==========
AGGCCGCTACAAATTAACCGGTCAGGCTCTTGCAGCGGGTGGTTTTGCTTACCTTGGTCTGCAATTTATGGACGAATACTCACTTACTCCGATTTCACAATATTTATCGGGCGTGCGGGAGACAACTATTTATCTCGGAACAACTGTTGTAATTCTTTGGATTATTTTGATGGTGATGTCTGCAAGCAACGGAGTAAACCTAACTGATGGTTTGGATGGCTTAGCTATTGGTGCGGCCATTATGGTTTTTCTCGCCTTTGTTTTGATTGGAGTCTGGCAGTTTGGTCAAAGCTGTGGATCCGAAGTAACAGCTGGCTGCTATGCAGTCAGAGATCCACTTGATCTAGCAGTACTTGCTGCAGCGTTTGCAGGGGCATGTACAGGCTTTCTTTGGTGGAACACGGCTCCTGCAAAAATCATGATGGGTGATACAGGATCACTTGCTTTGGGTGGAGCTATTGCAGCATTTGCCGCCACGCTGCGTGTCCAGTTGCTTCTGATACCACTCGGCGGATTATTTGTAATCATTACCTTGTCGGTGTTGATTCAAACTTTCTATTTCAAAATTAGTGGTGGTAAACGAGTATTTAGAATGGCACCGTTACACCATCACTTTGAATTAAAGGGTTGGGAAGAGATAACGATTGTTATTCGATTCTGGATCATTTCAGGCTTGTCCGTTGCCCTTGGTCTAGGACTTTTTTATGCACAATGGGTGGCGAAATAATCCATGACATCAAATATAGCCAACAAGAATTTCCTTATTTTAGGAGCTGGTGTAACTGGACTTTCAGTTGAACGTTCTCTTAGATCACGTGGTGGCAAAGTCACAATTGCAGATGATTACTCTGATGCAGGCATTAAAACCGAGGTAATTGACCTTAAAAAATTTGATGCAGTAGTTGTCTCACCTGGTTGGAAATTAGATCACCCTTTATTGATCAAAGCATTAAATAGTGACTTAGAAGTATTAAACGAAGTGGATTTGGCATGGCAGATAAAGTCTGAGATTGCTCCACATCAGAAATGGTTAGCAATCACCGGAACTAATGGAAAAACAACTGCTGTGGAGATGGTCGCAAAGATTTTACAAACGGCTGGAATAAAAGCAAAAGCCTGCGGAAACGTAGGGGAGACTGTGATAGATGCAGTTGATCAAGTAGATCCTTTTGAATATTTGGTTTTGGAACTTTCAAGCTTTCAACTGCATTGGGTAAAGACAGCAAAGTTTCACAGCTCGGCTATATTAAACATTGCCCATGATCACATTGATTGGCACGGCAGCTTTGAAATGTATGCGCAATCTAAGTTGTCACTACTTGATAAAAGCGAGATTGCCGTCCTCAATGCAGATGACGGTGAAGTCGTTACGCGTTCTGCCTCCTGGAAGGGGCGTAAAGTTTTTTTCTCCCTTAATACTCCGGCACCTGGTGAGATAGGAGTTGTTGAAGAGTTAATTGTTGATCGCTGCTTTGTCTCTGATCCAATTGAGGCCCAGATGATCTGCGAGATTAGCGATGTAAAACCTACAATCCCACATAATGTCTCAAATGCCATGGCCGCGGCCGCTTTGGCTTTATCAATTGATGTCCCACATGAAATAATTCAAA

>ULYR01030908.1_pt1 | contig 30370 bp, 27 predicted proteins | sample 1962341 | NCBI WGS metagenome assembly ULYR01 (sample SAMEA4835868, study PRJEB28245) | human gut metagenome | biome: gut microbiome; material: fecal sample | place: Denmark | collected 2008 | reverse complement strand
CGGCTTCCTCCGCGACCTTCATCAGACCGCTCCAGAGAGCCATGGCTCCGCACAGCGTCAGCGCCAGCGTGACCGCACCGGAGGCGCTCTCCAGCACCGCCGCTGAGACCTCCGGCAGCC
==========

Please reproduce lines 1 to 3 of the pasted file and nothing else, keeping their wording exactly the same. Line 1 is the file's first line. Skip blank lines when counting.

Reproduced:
AGGCCGCTACAAATTAACCGGTCAGGCTCTTGCAGCGGGTGGTTTTGCTTACCTTGGTCTGCAATTTATGGACGAATACTCACTTACTCCGATTTCACAATATTTATCGGGCGTGCGGGAGACAACTATTTATCTCGGAACAACTGTTGTAATTCTTTGGATTATTTTGATGGTGATGTCTGCAAGCAACGGAGTAAACCTAACTGATGGTTTGGATGGCTTAGCTATTGGTGCGGCCATTATGGTTTTTCTCGCCTTTGTTTTGATTGGAGTCTGGCAGTTTGGTCAAAGCTGTGGATCCGAAGTAACAGCTGGCTGCTATGCAGTCAGAGATCCACTTGATCTAGCAGTACTTGCTGCAGCGTTTGCAGGGGCATGTACAGGCTTTCTTTGGTGGAACACGGCTCCTGCAAAAATCATGATGGGTGATACAGGATCACTTGCTTTGGGTGGAGCTATTGCAGCATTTGCCGCCACGCTGCGTGTCCAGTTGCTTCTGATACCACTCGGCGGATTATTTGTAATCATTACCTTGTCGGTGTTGATTCAAACTTTCTATTTCAAAATTAGTGGTGGTAAACGAGTATTTAGAATGGCACCGTTACACCATCACTTTGAATTAAAGGGTTGGGAAGAGATAACGATTGTTATTCGATTCTGGATCATTTCAGGCTTGTCCGTTGCCCTTGGTCTAGGACTTTTTTATGCACAATGGGTGGCGAAATAATCCATGACATCAAATATAGCCAACAAGAATTTCCTTATTTTAGGAGCTGGTGTAACTGGACTTTCAGTTGAACGTTCTCTTAGATCACGTGGTGGCAAAGTCACAATTGCAGATGATTACTCTGATGCAGGCATTAAAACCGAGGTAATTGACCTTAAAAAATTTGATGCAGTAGTTGTCTCACCTGGTTGGAAATTAGATCACCCTTTATTGATCAAAGCATTAAATAGTGACTTAGAAGTATTAAACGAAGTGGATTTGGCATGGCAGATAAAGTCTGAGATTGCTCCACATCAGAAATGGTTAGCAATCACCGGAACTAATGGAAAAACAACTGCTGTGGAGATGGTCGCAAAGATTTTACAAACGGCTGGAATAAAAGCAAAAGCCTGCGGAAACGTAGGGGAGACTGTGATAGATGCAGTTGATCAAGTAGATCCTTTTGAATATTTGGTTTTGGAACTTTCAAGCTTTCAACTGCATTGGGTAAAGACAGCAAAGTTTCACAGCTCGGCTATATTAAACATTGCCCATGATCACATTGATTGGCACGGCAGCTTTGAAATGTATGCGCAATCTAAGTTGTCACTACTTGATAAAAGCGAGATTGCCGTCCTCAATGCAGATGACGGTGAAGTCGTTACGCGTTCTGCCTCCTGGAAGGGGCGTAAAGTTTTTTTCTCCCTTAATACTCCGGCACCTGGTGAGATAGGAGTTGTTGAAGAGTTAATTGTTGATCGCTGCTTTGTCTCTGATCCAATTGAGGCCCAGATGATCTGCGAGATTAGCGATGTAAAACCTACAATCCCACATAATGTCTCAAATGCCATGGCCGCGGCCGCTTTGGCTTTATCAATTGATGTCCCACATGAAATAATTCAAA

>ULYR01030908.1_pt1 | contig 30370 bp, 27 predicted proteins | sample 1962341 | NCBI WGS metagenome assembly ULYR01 (sample SAMEA4835868, study PRJEB28245) | human gut metagenome | biome: gut microbiome; material: fecal sample | place: Denmark | collected 2008 | reverse complement strand
CGGCTTCCTCCGCGACCTTCATCAGACCGCTCCAGAGAGCCATGGCTCCGCACAGCGTCAGCGCCAGCGTGACCGCACCGGAGGCGCTCTCCAGCACCGCCGCTGAGACCTCCGGCAGCC